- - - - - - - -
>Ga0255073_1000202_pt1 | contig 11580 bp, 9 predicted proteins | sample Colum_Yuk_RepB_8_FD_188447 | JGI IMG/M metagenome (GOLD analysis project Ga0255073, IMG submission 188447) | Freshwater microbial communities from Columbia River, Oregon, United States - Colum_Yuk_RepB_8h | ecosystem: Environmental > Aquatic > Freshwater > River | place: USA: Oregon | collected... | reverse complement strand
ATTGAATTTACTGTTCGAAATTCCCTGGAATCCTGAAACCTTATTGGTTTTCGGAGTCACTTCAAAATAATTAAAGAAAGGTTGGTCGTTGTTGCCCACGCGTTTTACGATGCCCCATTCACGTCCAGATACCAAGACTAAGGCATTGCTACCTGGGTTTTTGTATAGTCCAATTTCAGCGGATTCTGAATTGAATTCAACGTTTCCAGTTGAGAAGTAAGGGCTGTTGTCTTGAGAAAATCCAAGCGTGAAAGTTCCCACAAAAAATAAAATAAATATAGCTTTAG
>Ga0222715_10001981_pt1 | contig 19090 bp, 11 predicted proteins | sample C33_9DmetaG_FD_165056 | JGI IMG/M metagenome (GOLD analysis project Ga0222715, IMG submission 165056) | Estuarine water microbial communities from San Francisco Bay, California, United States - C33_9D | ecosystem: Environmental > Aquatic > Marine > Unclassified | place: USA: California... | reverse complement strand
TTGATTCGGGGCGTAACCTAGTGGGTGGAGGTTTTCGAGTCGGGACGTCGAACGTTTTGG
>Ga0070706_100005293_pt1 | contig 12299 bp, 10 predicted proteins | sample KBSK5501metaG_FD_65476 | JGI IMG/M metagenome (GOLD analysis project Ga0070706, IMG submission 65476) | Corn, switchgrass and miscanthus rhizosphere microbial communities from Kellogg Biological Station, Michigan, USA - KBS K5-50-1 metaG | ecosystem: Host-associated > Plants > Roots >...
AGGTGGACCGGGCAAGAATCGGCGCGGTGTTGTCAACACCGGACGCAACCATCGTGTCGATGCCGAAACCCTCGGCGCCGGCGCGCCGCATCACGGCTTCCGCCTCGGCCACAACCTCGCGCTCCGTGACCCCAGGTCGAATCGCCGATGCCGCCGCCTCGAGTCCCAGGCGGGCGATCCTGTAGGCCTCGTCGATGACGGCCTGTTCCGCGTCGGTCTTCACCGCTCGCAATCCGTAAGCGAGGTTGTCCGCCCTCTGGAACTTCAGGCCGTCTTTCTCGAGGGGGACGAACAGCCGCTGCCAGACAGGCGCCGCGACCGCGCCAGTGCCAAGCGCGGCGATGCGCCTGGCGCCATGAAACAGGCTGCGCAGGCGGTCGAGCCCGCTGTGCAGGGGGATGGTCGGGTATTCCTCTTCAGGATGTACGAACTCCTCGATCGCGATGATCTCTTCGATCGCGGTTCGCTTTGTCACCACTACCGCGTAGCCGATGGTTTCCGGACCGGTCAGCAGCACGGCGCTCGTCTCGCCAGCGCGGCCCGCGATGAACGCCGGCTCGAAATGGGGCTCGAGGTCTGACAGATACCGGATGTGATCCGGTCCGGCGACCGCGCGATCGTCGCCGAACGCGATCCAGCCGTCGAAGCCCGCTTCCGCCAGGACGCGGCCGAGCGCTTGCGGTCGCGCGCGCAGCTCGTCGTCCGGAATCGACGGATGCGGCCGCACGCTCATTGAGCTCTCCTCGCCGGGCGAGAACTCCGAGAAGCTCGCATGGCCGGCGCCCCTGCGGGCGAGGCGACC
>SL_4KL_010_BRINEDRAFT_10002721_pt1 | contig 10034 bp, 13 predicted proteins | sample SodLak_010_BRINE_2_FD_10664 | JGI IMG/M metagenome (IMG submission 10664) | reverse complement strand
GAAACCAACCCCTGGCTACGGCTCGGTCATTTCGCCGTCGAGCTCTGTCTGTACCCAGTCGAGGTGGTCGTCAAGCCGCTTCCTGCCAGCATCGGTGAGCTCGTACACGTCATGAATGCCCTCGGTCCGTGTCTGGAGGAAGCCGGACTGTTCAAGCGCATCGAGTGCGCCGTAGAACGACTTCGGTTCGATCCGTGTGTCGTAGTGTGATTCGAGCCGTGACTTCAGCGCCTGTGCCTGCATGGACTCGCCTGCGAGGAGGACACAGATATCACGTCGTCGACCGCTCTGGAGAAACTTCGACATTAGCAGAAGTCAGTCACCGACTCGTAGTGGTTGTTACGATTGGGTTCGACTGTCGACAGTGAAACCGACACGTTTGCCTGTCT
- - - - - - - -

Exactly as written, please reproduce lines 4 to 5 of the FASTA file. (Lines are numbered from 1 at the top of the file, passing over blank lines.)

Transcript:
TTGATTCGGGGCGTAACCTAGTGGGTGGAGGTTTTCGAGTCGGGACGTCGAACGTTTTGG
>Ga0070706_100005293_pt1 | contig 12299 bp, 10 predicted proteins | sample KBSK5501metaG_FD_65476 | JGI IMG/M metagenome (GOLD analysis project Ga0070706, IMG submission 65476) | Corn, switchgrass and miscanthus rhizosphere microbial communities from Kellogg Biological Station, Michigan, USA - KBS K5-50-1 metaG | ecosystem: Host-associated > Plants > Roots >...